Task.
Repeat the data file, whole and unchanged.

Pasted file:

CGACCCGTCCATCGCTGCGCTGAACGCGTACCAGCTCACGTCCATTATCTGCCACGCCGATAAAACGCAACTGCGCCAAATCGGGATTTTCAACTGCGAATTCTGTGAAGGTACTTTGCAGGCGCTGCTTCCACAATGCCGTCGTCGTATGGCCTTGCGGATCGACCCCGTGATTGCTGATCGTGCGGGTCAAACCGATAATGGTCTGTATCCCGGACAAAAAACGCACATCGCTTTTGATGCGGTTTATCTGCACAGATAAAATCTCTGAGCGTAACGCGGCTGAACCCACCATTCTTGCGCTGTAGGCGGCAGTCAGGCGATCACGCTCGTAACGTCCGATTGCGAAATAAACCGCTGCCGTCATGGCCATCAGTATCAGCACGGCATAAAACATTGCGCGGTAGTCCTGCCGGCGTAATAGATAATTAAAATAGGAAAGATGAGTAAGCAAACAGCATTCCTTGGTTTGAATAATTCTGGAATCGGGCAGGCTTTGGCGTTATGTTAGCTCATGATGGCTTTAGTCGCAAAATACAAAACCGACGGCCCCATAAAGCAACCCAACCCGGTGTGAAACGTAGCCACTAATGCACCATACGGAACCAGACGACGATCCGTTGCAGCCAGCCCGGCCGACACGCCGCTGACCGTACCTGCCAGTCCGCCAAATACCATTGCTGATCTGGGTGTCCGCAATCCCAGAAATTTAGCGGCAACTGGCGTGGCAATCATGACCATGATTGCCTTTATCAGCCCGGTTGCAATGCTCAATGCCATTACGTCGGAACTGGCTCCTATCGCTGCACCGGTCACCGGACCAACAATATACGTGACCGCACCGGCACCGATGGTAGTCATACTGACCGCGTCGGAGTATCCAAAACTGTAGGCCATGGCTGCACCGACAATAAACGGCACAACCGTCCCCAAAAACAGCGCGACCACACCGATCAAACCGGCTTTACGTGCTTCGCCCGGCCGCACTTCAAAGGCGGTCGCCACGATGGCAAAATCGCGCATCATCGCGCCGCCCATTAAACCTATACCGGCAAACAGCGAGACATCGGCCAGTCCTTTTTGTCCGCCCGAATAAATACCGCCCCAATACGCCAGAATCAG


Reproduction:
CGACCCGTCCATCGCTGCGCTGAACGCGTACCAGCTCACGTCCATTATCTGCCACGCCGATAAAACGCAACTGCGCCAAATCGGGATTTTCAACTGCGAATTCTGTGAAGGTACTTTGCAGGCGCTGCTTCCACAATGCCGTCGTCGTATGGCCTTGCGGATCGACCCCGTGATTGCTGATCGTGCGGGTCAAACCGATAATGGTCTGTATCCCGGACAAAAAACGCACATCGCTTTTGATGCGGTTTATCTGCACAGATAAAATCTCTGAGCGTAACGCGGCTGAACCCACCATTCTTGCGCTGTAGGCGGCAGTCAGGCGATCACGCTCGTAACGTCCGATTGCGAAATAAACCGCTGCCGTCATGGCCATCAGTATCAGCACGGCATAAAACATTGCGCGGTAGTCCTGCCGGCGTAATAGATAATTAAAATAGGAAAGATGAGTAAGCAAACAGCATTCCTTGGTTTGAATAATTCTGGAATCGGGCAGGCTTTGGCGTTATGTTAGCTCATGATGGCTTTAGTCGCAAAATACAAAACCGACGGCCCCATAAAGCAACCCAACCCGGTGTGAAACGTAGCCACTAATGCACCATACGGAACCAGACGACGATCCGTTGCAGCCAGCCCGGCCGACACGCCGCTGACCGTACCTGCCAGTCCGCCAAATACCATTGCTGATCTGGGTGTCCGCAATCCCAGAAATTTAGCGGCAACTGGCGTGGCAATCATGACCATGATTGCCTTTATCAGCCCGGTTGCAATGCTCAATGCCATTACGTCGGAACTGGCTCCTATCGCTGCACCGGTCACCGGACCAACAATATACGTGACCGCACCGGCACCGATGGTAGTCATACTGACCGCGTCGGAGTATCCAAAACTGTAGGCCATGGCTGCACCGACAATAAACGGCACAACCGTCCCCAAAAACAGCGCGACCACACCGATCAAACCGGCTTTACGTGCTTCGCCCGGCCGCACTTCAAAGGCGGTCGCCACGATGGCAAAATCGCGCATCATCGCGCCGCCCATTAAACCTATACCGGCAAACAGCGAGACATCGGCCAGTCCTTTTTGTCCGCCCGAATAAATACCGCCCCAATACGCCAGAATCAG